Hydrangea Growing Guide
Hydrangeas would have to be one of the most recognisable plants in the world. Many of the 70 or so species come from China, Japan or Korea. The most popular species is H.macrophylla (meaning big leaf) of which there are about 600 cultivars! While we think of the whole massed head as ‘the flower’, this is actually a massed grouping of colourful sepals; if you look closely you’ll see the tiny flowers in the middle of each arrangement of sepals
The lesser grown Oak-leaf Hydrangea (H.quercifolia) requires the same conditions and, with its erect panicles of white flowers ageing to light pink, is an elegant shrub.
Contrary to popular belief, hydrangeas will grow in full sun if they’re watered when they ask for it! Like silverbeet, hydrangeas wilt when they’re thirsty.
- Hydrangeas will grow in cool to subtropical climates.
- They are tough plants that cope with wind, frost and coastal conditions.
- For best results, grow hydrangeas in a partly-shaded spot; however they will cope with full sun in the morning.
- Hydrangeas need regular watering over the warmer months, and will wilt when parched. Deeply soak plants growing in the ground every week, and those in pots every couple of days.
- Mulch well as their fibrous roots are close to the surface.
- Hydrangeas are adaptable, but need something along the lines of a moist, humus-rich, well-drained soil.
- Blue or pink? If you don’t know the pH of your soil, you could conduct a pH test or plant a hydrangea! In acidic soils (under 5, and often found in mountainous regions) hydrangea sepals are blue, but as the pH climbs, sepals turn mauve, pink and eventually red. This is due to the aluminium present in the soil, which is usually insoluble, but acidity increases its availability to plants.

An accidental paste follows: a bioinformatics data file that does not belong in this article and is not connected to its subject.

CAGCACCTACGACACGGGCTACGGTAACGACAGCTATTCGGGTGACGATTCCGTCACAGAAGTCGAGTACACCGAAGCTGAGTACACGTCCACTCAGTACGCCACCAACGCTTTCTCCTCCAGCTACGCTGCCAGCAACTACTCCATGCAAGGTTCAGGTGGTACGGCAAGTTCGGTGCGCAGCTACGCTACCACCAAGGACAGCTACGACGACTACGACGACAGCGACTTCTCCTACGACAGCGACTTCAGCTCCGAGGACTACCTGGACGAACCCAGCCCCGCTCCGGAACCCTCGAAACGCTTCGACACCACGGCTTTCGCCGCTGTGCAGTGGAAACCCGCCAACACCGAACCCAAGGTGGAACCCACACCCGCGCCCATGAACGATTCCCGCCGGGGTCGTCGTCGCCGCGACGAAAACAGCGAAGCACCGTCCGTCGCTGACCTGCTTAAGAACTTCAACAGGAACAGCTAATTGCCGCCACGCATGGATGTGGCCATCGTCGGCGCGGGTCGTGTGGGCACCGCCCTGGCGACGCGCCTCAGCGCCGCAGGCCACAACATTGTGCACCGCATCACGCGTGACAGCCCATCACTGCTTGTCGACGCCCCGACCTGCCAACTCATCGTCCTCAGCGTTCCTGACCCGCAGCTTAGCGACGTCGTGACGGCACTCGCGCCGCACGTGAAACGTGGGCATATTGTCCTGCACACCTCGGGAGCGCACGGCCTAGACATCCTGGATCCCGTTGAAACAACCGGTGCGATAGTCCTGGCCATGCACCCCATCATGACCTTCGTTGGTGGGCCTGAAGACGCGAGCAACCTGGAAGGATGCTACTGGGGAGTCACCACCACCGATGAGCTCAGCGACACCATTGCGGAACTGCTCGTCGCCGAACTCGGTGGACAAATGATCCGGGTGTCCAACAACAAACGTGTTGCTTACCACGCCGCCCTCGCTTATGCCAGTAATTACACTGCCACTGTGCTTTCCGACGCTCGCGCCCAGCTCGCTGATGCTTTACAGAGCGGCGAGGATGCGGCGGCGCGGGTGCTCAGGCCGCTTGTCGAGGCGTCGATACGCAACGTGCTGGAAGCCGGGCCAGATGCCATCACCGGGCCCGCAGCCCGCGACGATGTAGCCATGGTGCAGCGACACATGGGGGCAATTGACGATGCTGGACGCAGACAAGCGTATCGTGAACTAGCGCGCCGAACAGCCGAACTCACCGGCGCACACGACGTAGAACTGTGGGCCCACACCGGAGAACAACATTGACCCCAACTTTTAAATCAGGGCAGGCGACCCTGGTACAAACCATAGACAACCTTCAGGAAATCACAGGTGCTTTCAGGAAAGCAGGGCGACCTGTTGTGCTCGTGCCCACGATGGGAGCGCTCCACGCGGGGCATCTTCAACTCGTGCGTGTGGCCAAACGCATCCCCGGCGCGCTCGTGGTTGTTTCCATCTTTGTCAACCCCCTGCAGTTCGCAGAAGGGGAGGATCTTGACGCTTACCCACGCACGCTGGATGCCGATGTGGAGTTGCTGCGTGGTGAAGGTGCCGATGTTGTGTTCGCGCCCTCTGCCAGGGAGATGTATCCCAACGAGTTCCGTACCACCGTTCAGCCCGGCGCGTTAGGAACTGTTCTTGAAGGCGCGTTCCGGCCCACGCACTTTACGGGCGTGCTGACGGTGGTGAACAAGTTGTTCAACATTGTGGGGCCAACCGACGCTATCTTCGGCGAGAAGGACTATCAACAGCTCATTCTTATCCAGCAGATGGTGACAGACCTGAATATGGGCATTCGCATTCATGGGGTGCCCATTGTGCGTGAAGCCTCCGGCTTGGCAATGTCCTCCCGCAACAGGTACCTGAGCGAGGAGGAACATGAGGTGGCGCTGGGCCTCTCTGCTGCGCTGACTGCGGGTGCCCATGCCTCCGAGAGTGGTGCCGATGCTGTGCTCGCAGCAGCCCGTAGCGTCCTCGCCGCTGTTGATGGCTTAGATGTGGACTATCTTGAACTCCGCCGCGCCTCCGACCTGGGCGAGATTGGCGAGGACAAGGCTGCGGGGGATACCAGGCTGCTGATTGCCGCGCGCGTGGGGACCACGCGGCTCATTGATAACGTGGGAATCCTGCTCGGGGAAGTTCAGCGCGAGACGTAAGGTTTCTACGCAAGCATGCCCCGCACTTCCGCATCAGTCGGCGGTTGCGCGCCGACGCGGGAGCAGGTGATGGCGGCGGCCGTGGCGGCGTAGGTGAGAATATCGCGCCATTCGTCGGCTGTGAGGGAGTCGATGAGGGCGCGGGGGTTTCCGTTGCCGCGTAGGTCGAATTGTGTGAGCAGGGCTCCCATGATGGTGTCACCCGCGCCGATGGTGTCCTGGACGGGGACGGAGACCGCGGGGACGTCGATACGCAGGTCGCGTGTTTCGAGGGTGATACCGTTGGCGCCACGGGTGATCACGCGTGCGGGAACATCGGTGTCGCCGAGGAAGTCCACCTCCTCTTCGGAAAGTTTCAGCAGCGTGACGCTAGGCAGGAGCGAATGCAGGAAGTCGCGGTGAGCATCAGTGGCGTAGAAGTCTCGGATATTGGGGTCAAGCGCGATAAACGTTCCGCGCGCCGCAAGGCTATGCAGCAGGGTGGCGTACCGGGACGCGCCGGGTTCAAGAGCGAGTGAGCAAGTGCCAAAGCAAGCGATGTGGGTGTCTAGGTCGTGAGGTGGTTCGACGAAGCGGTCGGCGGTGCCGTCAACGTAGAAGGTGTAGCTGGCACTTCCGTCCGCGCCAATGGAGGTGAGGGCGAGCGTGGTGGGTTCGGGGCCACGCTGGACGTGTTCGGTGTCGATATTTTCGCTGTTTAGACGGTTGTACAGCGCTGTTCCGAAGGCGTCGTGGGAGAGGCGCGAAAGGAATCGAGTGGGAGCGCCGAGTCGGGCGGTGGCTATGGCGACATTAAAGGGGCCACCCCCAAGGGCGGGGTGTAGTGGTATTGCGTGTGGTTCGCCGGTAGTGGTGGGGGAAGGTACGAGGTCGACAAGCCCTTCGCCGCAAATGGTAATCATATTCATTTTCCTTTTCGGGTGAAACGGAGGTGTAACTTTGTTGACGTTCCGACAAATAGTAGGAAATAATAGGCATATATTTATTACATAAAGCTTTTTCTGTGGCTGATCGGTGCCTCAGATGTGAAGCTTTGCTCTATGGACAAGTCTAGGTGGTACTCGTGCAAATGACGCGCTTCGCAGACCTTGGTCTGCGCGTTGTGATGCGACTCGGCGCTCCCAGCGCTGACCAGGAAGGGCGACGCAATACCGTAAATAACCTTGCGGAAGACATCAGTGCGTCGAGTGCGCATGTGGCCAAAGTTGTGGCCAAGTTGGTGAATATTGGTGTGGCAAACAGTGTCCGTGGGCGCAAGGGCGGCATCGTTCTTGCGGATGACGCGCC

- People with blue hydrangeas often want pink and those with pink yearn for blue (just like people with curly hair who want to go straight and vice-versa!). Luckily, there’s a solution: a blueing tonic (aluminium sulphate) can be added to alkaline soil in autumn and spring to change sepals to blue, while a cup of lime (calcium carbonate) in spring will do the reverse. This needs repeating every few weeks. An easier way to have the colour of your choice is to grow in containers using the appropriate potting mix along with blueing or pinking agent. A white flowering hydrangea will remain white regardless of your soil pH.
- Prune hydrangeas in early autumn, unless there’s risk of frost, in which case prune in spring???
- Reduce stems that have flowered, cutting a few nodes back down the stem. Don’t prune stems that haven’t yet flowered as these will do so the following season.
- Feed with a complete fertiliser at the beginning of winter.
- Apply Seasol and Powerfeed regularly to keep plants healthy and performing at their best.